The Transpac Race started for us Thursday, July 11th at 1pm PDT. We left from Point Fermin near Long Beach, CA bound for Honolulu, HI. There are 9 boats in our division (#6.) Each of the vessels is similar to our, Bodacious IV, in that they are all 50 or 52 foot Santa Cruz racers, and each like us, carries a crew of nine. Here’s our team.
The first night, we were surrounded by the constant baying of seals … a haunting call in the dark of night, to be sure. We also had a visit from some indeterminate species of mammal. It being dark, identifying it with any accuracy was difficult for us. As our crew is mostly from the Great Lakes, none of us are too experienced with the local amalgam of sea life. Once loose in the vast Pacific, you quickly come to realize how inadequate the paltry range of categories for sea life you carry with you are, when put against the greater varieties of species that actually exist all around you out here. It’s another one of those pay attention calls that nature loves to deliver, once you put yourself out there and on the receiving end of live experience.
Cool and overcast conditions prevailed all the way to Saturday morning, when the sun broke through allowing us to shed some clothes for an amazing day of sailing at around 12 knots of boat speed and essentially down the “rhumb line” (a fixed compass position indicating the most direct route) to Hawaii. We were able to do this, because the Pacific High pressure zone had move to the north and west bringing us these great winds.
Sunday arrived like a gift. We set our spinnakers and went to working our way down the trade wind route to Hawaii, sailing between 14 and 20 knots … in winds coming from our starboard (right) quarter (back corner of the boat) direction. This was giving us steady speeds with a peak speed so far of 17.2 knots!
We saw our first flying fish Sunday, which tells us the water is getting warmer … AND we had a squid fly up on deck as well, during one of our sail changes, and leaving some ink stains on the deck. Ancient mariners used to navigate by such natural signs. They knew that such occurrences indicated they were changing latitudes as the temperatures of the water, smell of the sea, angle of the winds, types of fish and sea life are all somewhat specific to certain regions of the sea … not unlike how various plants and animals on land are recognizably native to particular regions.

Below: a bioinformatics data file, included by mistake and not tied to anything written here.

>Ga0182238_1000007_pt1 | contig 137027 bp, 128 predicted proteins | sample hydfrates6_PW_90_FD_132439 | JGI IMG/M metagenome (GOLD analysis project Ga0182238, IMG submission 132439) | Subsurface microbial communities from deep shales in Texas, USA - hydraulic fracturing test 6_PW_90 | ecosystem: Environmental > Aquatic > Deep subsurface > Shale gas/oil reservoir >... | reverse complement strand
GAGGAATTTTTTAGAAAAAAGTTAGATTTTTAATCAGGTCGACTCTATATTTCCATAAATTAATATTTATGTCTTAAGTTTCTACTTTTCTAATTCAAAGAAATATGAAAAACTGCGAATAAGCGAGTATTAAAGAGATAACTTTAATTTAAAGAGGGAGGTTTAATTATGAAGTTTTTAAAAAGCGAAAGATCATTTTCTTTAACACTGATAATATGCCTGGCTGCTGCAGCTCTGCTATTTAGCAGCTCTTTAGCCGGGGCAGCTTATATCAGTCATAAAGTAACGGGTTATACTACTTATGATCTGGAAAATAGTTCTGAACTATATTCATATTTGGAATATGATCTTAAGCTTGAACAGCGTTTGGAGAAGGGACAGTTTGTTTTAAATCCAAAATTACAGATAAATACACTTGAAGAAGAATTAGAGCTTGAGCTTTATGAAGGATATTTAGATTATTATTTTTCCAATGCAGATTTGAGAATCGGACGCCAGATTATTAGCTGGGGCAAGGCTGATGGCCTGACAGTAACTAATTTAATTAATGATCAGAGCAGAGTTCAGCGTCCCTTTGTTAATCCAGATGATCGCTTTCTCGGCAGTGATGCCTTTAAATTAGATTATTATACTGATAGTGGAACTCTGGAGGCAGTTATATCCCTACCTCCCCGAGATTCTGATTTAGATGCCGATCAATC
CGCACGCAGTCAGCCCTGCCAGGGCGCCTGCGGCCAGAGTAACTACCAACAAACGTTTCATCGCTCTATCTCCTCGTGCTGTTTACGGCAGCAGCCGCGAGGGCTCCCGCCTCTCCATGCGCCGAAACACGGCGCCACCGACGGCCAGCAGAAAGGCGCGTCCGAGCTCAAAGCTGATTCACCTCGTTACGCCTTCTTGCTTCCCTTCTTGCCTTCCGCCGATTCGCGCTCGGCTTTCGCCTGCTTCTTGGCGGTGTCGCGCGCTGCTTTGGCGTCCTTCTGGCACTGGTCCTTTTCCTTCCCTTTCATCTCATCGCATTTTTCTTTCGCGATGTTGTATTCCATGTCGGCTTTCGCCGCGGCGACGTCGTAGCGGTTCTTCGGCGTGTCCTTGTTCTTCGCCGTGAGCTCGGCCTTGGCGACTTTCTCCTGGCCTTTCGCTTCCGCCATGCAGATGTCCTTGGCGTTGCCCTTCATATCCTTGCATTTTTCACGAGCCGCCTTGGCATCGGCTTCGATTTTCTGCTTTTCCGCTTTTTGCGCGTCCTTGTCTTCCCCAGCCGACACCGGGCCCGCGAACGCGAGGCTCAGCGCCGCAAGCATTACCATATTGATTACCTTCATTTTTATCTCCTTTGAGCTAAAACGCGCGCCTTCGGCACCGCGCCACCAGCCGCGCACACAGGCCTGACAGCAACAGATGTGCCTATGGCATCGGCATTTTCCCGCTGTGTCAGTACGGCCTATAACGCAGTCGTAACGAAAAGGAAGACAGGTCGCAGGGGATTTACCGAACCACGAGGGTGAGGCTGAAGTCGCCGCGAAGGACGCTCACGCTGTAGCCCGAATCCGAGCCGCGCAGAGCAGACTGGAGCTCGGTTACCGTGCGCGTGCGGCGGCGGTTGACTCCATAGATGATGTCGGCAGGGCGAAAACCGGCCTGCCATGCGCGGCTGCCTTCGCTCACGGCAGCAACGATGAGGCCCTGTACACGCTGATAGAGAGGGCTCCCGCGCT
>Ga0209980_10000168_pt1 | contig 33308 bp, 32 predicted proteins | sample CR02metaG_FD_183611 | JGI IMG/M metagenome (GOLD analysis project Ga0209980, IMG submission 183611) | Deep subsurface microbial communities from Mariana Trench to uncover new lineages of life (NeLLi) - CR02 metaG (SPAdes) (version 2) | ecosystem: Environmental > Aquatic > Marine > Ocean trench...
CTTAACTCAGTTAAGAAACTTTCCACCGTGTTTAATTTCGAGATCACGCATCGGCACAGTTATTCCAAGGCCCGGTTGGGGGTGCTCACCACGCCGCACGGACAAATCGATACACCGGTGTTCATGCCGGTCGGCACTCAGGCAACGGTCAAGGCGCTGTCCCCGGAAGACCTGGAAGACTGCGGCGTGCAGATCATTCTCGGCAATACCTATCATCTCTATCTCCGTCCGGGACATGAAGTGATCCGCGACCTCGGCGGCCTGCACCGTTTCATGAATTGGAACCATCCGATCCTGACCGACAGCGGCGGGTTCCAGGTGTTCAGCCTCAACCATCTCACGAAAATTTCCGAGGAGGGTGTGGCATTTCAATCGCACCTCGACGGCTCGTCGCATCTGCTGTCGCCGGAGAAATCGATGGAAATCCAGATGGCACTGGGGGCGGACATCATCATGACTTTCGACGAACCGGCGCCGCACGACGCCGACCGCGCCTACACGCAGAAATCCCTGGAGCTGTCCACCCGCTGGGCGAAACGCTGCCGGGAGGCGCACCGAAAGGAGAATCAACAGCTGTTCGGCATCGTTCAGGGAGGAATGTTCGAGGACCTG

Crew spirits are high, lots of laughs and barbs zinging back and forth. And on top of that, we are eating like kings! Dinner Sunday was a delicious Veal Moscato courtesy of Chef Pierce Johnson … our French chef friend and long-time crew member who is sitting out the race this year, but who is remembered fondly at every meal. (If you’re interested, here’s a video interview with Pierce about nutrition on boats.)
We started our Sunday with the Code 0 sail up, with a staysail as well. Then we switched to the A3 spinnaker, and later to our A2. The spinnakers are those large billowy (and photogenic) sails in the front of the boat. The various sails have different sizes and shapes to use for different wind angles and strengths.
Also, for our friends at Earthwatch Institute - we’ve been keeping an eye out for debris and wildlife. Not too much to report so far, except for the beautiful and wide-open blue waters of the Pacific as far as the eye can see.
For those of you following along and working out the math problems on the Explorer Guides, you can do another calculation and take a guess at when we might arrive in Hawaii! Send us an email with your predictions.
Thanks to all for your support!
- Dave, reporting from Bodacious IV